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16.7.1 Partiality

Despite contemporary accounts of sustainability that underline its complex, multidimensional and contested character, in practice, much of the science that engages with sustainability issues remains fixed to traditional, disciplinary perspectives and actions (Miller et al. 2014). Disciplinary knowledge, it must be said, has obvious value and has delivered huge advances in understanding since antiquity. Nevertheless, the appreciation and application of sustainability issues through traditional disciplinary channels has been characterised by the historic failure to facilitate the deeper societal change needed for issues such as the one we contend with here—-the sustainable transformation of the food system paradigm (Fischer et al. 2007).

The articulation of sustainability problems through traditional disciplinary channels often leads to 'atomised' conceptualisations that view biophysical, social and economic dimensions of sustainability as compartmentalised entities and assume these can be tackled in isolation (e.g. Loos et al. 2014). Instead of viewing sustainability issues as a convergence of interacting components that must be addressed together, disciplinary perspectives often promote 'techno-fixes' to address what are often complex multidimensional problems (e.g. Campeanu and Fazey 2014). A common feature of such framings is that they often imply that sustainability problems can be resolved without consideration of the structures, goals and values that underpin complex problems at deeper levels, typically giving little consideration to the ambiguities of human action, institutional dynamics and more nuanced conceptions of power.

The practice of breaking a problem down into discrete components, analysing these in isolation and then reconstructing a system from interpretations of the parts has been a hugely powerful methodological insight that traces its history back to the dawn of modernity with the arrival of Cartesian reductionism (Merchant 1981). Being a key tenet of the production of objective knowledge, this practice forms the bedrock of most disciplinary effort in the natural sciences. The importance of objective knowledge, of course, is in that it provides the research community with 'facts'; precise and reproducible insights about generally dispersed phenomena. The production of facts was the engine room of innovation that propelled the Green Revolution. Science fuelled 'expert knowledge' and provided penetrating information about dynamics in our food production systems that remained invariant through change in time, space or social location. Building a catalogue of this kind of knowledge, and deploying it as what Latour (1986) calls 'immutable mobiles', formed the basis of the universal systems of monocropping, fertilisation and pest control that characterise the modern food system (Latour 1986).

But this form of knowledge production has weaknesses. As any scientist knows, in order to gain significant insights, this method must be strictly applied. It has been shown that this knowledge production is 'biased toward those elements of nature which yield to its method and toward the selection of problems most tractable to solutions with the knowledge thereby produced' (Kloppenburg 1991). A clear example of this would be our imbalanced food security research agenda that heavily privileges production over conservation, sustainability or food sovereignty issues (Hunter et al. 2017). Most high-profile work on food security concentrates on production (Foley et al. 2011), emphasising material flows and budgets over deeper issues such as the structures, rules and values that shape food systems. The simple fact is that because we know more about material interventions it is easier to design, model and experiment on these aspects of the food system. As Abson et al. (2017: 2) point out: 'Much scientific lead sustainability applications assume some of the most challenging drivers of unsustainability can be viewed as "fixed system properties" that can be addressed in isolation'. In pursuing the paths along which experimental success is most often realised, 'atomised' disciplinary approaches neglect those areas where other approaches might prove rewarding. Such epistemological 'blind spots' mean that sustainability interventions are often geared towards highly tangible aspects that may be simple to envisage and implement, yet have weak potential for 'leveraging' sustainable transition or deeper system change (Abson et al. 2017). Getting to grips with the limits and partialities of our disciplinary knowledge is one aspect that we stress when we claim the need to develop a 'critical sustainability knowledge' for aquaponics.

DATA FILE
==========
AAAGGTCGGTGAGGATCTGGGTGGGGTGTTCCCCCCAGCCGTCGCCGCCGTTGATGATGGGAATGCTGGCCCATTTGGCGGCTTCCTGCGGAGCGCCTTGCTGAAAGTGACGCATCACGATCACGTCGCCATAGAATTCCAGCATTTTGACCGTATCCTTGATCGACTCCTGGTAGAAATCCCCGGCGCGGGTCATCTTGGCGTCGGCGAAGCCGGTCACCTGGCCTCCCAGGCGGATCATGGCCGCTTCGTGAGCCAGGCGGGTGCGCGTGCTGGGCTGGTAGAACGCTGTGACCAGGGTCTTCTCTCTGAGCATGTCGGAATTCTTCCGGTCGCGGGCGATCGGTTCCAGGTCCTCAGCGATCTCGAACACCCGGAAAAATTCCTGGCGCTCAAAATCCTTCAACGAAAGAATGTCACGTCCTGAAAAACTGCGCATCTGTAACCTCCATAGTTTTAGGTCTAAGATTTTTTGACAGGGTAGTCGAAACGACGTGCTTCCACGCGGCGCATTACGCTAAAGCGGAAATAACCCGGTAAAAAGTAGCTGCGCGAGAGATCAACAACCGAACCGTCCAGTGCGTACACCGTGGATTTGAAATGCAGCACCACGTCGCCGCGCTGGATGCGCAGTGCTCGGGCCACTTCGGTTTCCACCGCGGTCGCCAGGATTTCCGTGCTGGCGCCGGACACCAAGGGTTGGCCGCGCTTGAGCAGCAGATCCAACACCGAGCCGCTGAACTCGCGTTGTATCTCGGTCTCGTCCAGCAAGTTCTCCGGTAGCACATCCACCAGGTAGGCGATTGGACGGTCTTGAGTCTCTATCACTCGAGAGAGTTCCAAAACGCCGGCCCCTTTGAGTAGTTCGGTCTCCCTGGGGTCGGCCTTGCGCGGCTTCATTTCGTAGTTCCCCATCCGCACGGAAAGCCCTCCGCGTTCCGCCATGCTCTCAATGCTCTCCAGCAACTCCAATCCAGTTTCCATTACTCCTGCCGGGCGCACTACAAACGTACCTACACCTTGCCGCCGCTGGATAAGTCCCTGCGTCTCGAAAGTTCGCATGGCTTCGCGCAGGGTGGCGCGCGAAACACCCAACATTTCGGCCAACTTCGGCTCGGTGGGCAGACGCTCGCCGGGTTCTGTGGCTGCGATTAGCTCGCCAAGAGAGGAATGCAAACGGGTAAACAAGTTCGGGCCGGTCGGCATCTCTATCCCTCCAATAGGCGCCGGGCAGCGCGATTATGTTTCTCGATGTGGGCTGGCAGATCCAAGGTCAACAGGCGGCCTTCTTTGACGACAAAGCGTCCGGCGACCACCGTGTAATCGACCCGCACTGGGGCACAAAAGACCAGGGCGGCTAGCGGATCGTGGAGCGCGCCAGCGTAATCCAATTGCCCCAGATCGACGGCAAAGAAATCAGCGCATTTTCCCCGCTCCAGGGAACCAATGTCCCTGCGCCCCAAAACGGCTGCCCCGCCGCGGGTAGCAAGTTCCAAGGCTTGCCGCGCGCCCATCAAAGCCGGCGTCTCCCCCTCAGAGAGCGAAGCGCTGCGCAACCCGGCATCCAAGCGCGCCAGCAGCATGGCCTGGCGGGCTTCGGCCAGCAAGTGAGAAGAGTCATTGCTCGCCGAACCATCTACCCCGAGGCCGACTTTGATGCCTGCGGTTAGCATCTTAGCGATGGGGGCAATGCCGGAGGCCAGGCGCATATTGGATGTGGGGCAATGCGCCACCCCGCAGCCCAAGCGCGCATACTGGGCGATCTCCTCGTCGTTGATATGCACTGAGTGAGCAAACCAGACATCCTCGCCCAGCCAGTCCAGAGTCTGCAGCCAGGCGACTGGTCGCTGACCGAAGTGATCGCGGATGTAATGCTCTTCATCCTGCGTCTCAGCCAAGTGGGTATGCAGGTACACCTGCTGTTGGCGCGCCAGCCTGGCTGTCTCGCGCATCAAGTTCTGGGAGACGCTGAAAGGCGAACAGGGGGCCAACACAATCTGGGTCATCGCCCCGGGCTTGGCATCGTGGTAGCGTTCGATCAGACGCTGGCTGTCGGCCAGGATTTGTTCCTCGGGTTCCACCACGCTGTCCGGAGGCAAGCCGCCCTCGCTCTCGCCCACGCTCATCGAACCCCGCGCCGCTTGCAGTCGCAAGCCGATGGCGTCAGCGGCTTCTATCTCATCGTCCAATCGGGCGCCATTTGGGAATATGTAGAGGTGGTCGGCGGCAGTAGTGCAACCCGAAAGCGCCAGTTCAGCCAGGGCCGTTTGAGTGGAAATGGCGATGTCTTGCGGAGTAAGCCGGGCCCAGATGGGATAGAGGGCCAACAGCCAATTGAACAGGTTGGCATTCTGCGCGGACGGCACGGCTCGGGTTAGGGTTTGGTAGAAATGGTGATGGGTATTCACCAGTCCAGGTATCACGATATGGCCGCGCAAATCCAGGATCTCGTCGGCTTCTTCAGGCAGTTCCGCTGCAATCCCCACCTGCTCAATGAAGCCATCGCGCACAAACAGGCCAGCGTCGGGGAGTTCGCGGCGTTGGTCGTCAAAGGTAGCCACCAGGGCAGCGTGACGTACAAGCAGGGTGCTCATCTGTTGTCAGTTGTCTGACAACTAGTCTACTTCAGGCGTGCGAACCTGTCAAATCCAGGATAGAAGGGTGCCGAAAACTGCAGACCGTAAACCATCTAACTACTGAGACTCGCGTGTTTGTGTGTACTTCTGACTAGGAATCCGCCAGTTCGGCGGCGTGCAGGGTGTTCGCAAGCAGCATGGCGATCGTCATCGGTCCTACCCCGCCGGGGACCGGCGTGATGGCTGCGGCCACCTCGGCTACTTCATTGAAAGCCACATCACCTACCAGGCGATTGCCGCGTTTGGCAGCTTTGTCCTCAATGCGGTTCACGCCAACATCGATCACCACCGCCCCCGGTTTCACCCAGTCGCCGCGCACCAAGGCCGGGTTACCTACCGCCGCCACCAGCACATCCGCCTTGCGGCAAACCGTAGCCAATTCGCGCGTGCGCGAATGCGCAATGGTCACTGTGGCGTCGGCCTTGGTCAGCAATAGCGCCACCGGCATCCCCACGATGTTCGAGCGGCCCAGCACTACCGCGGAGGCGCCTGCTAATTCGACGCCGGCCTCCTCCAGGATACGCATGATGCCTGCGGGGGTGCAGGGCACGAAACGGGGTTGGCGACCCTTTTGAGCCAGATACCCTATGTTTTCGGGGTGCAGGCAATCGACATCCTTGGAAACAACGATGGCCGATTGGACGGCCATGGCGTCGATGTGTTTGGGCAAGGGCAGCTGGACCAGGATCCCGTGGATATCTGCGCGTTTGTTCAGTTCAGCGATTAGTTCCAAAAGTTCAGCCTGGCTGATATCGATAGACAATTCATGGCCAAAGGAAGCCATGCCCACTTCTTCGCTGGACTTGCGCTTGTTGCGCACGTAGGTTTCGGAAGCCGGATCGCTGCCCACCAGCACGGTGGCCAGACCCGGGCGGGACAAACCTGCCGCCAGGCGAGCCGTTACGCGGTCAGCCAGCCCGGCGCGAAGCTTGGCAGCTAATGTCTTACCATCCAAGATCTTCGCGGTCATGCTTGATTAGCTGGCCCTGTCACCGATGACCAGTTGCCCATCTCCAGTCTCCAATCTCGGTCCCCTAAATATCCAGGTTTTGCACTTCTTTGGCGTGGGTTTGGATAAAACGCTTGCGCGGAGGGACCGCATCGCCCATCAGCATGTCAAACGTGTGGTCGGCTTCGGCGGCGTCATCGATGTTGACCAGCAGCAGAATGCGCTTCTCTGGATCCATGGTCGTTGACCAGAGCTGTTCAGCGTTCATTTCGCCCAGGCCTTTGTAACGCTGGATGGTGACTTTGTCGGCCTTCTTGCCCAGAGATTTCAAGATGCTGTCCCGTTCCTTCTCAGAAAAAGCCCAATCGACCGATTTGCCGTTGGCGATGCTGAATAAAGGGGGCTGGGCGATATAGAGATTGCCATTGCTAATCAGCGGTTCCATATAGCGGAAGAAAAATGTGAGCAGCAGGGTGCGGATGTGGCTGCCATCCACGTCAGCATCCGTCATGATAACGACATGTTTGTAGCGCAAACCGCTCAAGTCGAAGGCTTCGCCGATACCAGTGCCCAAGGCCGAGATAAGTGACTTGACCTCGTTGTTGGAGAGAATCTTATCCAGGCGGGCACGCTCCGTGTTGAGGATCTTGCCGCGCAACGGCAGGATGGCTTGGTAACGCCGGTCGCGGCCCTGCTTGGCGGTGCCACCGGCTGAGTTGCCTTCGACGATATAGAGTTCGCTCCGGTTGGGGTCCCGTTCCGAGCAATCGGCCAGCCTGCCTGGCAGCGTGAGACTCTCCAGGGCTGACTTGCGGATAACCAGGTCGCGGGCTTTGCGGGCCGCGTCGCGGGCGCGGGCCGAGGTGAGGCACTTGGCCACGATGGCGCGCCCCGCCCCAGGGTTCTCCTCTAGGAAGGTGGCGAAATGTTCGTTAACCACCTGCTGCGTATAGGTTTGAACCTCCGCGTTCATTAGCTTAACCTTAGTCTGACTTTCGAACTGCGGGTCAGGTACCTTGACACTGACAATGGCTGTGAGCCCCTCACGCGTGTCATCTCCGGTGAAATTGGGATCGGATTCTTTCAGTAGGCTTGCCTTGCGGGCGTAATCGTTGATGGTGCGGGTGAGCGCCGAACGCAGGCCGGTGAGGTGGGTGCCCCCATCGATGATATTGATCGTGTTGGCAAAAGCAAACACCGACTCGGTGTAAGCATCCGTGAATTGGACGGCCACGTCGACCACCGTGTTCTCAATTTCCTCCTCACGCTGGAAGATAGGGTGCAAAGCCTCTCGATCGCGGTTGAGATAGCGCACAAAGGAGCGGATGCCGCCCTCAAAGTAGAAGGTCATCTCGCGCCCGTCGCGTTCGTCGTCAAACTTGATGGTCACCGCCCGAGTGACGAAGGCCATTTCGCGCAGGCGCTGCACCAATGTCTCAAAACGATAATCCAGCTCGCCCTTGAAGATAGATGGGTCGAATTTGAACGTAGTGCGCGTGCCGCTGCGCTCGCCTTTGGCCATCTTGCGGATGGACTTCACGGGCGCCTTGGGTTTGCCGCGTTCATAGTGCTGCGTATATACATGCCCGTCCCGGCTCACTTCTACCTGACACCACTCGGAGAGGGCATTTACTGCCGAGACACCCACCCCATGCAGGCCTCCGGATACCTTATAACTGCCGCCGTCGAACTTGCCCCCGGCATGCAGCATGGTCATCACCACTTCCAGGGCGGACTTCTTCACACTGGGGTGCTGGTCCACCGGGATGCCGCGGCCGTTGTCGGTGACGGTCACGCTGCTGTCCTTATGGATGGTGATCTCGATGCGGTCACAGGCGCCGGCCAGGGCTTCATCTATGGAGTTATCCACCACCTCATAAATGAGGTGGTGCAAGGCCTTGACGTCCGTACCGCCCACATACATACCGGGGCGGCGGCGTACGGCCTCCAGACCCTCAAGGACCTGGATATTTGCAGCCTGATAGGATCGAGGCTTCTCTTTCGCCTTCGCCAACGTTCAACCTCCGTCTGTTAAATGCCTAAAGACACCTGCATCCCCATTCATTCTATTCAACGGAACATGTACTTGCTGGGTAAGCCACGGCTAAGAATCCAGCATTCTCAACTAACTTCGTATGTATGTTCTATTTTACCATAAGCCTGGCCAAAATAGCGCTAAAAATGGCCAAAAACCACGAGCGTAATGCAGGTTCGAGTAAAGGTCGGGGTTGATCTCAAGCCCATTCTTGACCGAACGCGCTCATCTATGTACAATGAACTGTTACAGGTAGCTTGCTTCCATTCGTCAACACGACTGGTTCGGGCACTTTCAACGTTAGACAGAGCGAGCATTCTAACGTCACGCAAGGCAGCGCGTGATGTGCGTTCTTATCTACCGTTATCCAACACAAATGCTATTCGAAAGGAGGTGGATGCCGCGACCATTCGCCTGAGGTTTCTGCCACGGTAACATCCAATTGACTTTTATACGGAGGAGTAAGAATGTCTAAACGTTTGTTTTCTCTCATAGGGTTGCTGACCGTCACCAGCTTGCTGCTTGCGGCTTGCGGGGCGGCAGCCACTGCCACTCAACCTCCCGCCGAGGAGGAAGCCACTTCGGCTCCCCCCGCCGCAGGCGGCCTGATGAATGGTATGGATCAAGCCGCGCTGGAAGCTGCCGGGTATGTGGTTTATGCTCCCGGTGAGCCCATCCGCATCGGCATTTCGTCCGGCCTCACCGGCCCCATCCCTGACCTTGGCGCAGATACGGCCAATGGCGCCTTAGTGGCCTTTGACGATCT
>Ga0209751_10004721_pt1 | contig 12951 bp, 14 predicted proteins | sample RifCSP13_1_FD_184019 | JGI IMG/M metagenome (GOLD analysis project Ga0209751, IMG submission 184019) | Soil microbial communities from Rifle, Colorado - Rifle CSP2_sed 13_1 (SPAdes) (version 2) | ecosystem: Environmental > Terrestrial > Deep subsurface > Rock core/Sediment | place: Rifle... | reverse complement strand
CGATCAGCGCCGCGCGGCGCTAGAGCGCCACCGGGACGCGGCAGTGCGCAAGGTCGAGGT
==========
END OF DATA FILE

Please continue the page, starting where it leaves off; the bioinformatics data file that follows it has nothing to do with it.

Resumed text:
Viewed from disciplinary perspectives the sustainability credentials of aquaponic systems can be more or less simple to define (for instance, water consumption, efficiency of nutrient recycling, comparative yields, consumption of non-renewable inputs, etc.). Indeed, the more narrowly we define the sustainability criteria, the more straightforward it is to test such parameters, and the easier it is to stamp the claim of sustainability on our systems. The problem is that we can engineer our way to a form of sustainability that only few might regard as sustainable. To paraphrase Kläy et al. (2015), when we transform our original concern of how to realise a sustainable food system into a 'matter of facts' (Latour 2004) and limit our research effort to the analysis of these facts, we subtly but profoundly change the problem and direction of research. Such an issue was identified by Churchman (1979:4—5) who found that because science addresses mainly the identification and the solution of problems, and not the systemic and related ethical aspects, there is always the risk that the solutions offered up may even increase the unsustainability of development—-what he called the 'environmental fallacy' (Churchman 1979).